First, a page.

Charging Elk describes ordeal in losing three sons consecutively
He is a decorated Vietnam veteran with nine medals and who served as a helicopter crew chief and door gunner after four years of athletic success at Todd County High School in basketball and track. He earned the rank of specialist E-5.
With the recent rash in suicide on the Rosebud Sioux reservation it was time for Charging Elk to share with others the heart wrenching ordeal of experiencing the death of not one, but three of his children whom he says are in a better place today with their mother, Imogene who also passed away after their three children did.
Edd is one of those tribal members who always seem to be in the thick of things and can be counted upon to advocate for tribal sovereignty and also to comment upon the social fabric and well being of the Sicangu Lakota. As an original board member of Sinte Gleska University he learned many cultural traditions from his grandparents, the very prominent Sam and Nancy White Horse who were fixtures on the early local powwow circuit. He is often called upon to speak in public gatherings.
In recent months, he almost turned his back on Rosebud and lived his life in North Platte, NE, but his two girls talked him into applying for the directorship of the Rosebud Sioux Tribe's treaty commission office and now he finds himself once again concerned about the wellbeing of the Sicangu people.
As the chairman of Antelope community for 22 years and a tribal employee, he is no stranger to tribal affairs having been credited with drafting the charter for the Rosebud Casino.
Edd's first two sons, Clinton and Edd, Jr., died from pneumonia on different occasions and he found himself turning to prayer. He said, "My thoughts were on prayer. I was raised a Catholic. Before I could give it some thought, Edd., Jr. passed away. I never used drugs or smoked cigarettes. I ran thousands of miles and also wondered why this happened to me."
He admitted to drinking "good" whiskey and always mixed it with water or coke. He said, "There was no counseling except from my aunt, Theresa Stead and aunt, Bertha Shaw. They said, 'Hang in there and don't give up.' They knew what kind of pressure I was under."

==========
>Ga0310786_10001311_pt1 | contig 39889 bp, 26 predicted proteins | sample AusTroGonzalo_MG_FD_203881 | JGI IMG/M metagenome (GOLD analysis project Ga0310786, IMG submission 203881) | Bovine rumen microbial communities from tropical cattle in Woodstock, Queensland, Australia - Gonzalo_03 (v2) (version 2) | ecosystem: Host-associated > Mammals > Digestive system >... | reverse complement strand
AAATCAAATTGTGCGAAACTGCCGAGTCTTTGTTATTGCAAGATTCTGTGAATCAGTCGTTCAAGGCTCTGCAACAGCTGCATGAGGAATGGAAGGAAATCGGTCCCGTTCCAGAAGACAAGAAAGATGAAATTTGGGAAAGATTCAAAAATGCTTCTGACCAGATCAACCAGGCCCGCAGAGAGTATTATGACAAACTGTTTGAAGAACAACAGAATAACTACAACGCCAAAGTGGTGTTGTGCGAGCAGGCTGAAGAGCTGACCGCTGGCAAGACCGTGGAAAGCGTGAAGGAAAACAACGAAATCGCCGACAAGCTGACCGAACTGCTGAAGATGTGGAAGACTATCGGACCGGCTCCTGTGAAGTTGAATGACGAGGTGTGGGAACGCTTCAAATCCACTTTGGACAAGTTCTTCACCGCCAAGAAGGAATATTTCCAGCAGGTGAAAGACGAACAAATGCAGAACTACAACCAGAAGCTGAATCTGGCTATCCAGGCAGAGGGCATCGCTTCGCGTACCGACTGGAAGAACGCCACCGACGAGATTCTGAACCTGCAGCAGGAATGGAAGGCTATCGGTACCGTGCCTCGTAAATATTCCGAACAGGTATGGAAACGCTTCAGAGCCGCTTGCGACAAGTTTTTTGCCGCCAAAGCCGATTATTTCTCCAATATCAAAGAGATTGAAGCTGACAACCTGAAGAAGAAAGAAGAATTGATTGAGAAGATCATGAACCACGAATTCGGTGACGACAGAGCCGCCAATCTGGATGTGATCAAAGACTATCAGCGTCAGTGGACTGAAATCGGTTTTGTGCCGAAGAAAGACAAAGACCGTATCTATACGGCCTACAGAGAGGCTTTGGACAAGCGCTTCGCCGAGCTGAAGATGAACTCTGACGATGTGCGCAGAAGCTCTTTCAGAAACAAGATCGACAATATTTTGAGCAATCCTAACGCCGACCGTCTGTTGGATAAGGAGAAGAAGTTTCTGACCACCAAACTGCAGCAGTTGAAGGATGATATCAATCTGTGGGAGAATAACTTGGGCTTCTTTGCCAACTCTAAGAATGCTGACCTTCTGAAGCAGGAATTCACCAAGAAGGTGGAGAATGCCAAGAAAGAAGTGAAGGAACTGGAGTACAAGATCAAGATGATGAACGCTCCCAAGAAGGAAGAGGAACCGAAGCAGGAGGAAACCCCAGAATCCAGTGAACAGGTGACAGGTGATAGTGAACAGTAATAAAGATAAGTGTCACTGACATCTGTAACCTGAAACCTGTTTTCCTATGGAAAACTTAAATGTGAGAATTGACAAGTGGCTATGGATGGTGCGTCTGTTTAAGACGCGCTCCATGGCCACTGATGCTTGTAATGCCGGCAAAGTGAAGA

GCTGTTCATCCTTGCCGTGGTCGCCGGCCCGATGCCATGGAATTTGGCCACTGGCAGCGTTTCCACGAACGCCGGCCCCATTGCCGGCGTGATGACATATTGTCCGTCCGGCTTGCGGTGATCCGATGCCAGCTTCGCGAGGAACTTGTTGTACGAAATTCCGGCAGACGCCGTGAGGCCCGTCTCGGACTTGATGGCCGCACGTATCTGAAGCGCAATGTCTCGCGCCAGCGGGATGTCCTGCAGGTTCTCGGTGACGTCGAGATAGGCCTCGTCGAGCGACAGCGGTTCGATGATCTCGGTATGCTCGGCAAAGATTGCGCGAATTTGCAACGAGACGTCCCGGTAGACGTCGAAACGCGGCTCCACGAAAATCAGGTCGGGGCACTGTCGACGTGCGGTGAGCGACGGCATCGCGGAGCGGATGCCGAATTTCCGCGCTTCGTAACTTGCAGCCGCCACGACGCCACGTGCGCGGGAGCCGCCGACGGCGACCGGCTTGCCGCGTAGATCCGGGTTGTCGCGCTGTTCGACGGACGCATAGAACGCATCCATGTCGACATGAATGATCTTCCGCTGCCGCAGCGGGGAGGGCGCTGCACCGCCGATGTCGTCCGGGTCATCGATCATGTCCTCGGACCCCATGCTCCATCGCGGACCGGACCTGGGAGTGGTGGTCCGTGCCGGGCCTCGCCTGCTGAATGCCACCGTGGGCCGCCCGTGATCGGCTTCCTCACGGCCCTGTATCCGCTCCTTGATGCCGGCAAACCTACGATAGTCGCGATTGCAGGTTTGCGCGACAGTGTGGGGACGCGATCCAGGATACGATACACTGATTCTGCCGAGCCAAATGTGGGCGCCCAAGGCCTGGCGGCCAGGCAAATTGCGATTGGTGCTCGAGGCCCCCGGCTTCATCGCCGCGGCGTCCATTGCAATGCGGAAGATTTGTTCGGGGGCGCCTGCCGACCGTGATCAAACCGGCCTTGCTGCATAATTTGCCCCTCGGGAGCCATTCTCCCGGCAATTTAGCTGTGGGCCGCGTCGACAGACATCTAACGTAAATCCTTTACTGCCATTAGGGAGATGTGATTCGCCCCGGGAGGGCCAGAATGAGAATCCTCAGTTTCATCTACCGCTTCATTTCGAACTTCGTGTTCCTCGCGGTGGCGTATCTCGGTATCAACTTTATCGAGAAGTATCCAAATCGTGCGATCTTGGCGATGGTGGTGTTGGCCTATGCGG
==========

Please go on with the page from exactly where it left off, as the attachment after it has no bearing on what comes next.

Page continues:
Going back to his Vietnam veteran's roots, Charging Elk says he avoided any kind of honoring for Vietnam veterans and other such memorials up until 2003. Now he says, "I realize now that PTSD and all other related symptoms are imbedded deep." His father was a World War II veteran and a sole surviving son like Edd who is undergoing PTSD counseling now.
Eighteen months later, his third son, Quentin, 22, died from a staphylococcus infection after spending a week in Rapid City. "Coping with life today I learned to respect life and I learned to respect death. Respect is foremost for everyone and that became evident after 2003. I felt bad for a year and mourned. They are in a better place."
He says now that they are in a better place and he has gotten stronger, it is time to see what he can do for the tribe. He said, "I hold combat veterans in high esteem. I hope more would get involved in youth suicide prevention and health education. We tend to wait until it is too late."
After returning from Vietnam Charging Elk said that the late Merv Colombe called him to his house at a very specific time to share a shot of whiskey. He said he arrived at 4 p.m and they sat at a table under a tree and shared his very best whiskey. He said Colombe talked about the number of children he had and that he hoped they would never die before him.
Edd said, "He had a lot of foresight. Maybe he was trying to warn me. As traditional people we give our children everything they want. There is a danger in raising them too close as right after the funeral they wanted to visit the grave. They were saying, 'If he is gone, I want to be gone.' If you raise children close they are not afraid of death."
Charging Elk also sponsored a Ghost Dance east of Mission a couple of years ago and he said approximately 200 people attended the night event, many from the southwest.
When asked about what advice he might give to those who have lost children he said, "I think we have to revisit the word 'traditional.' In the old days respect was number one. It has to come from the heart. Society has tried to assimilate us into white society and there are pressures that are weighing on traditional thoughts."
He added, "When you talk, talk from the heart. We use 'wolakota' and practice it from the heart. Wanka tanka helps us through tough times."
The strength and resilience that Charging Elk has demonstrated shines through each time you visit with him as he says he is undergoing post-traumatic disorder counseling now.
He misses his old friends, like Ed Bordeaux, Carl Beauvais, Sr., and others from his generation who have journeyed to the spirit world for a variety of reasons.
Now he visits with other combat veterans who served in Vietnam like Nick Leading Fighter and Sonny Hare.
His efforts in "Nam" earned him the Air Medal, Republic of Vietnam Gallantry Cross, the Good Conduct Medal among others and he will be receiving his father's flag from the Tripp County Veterans Affairs office.
As Edd faces one day at a time, he says, "I put all deaths in the same category and in the same spiritual philosophy knowing that my three sons and their mom is in a better place."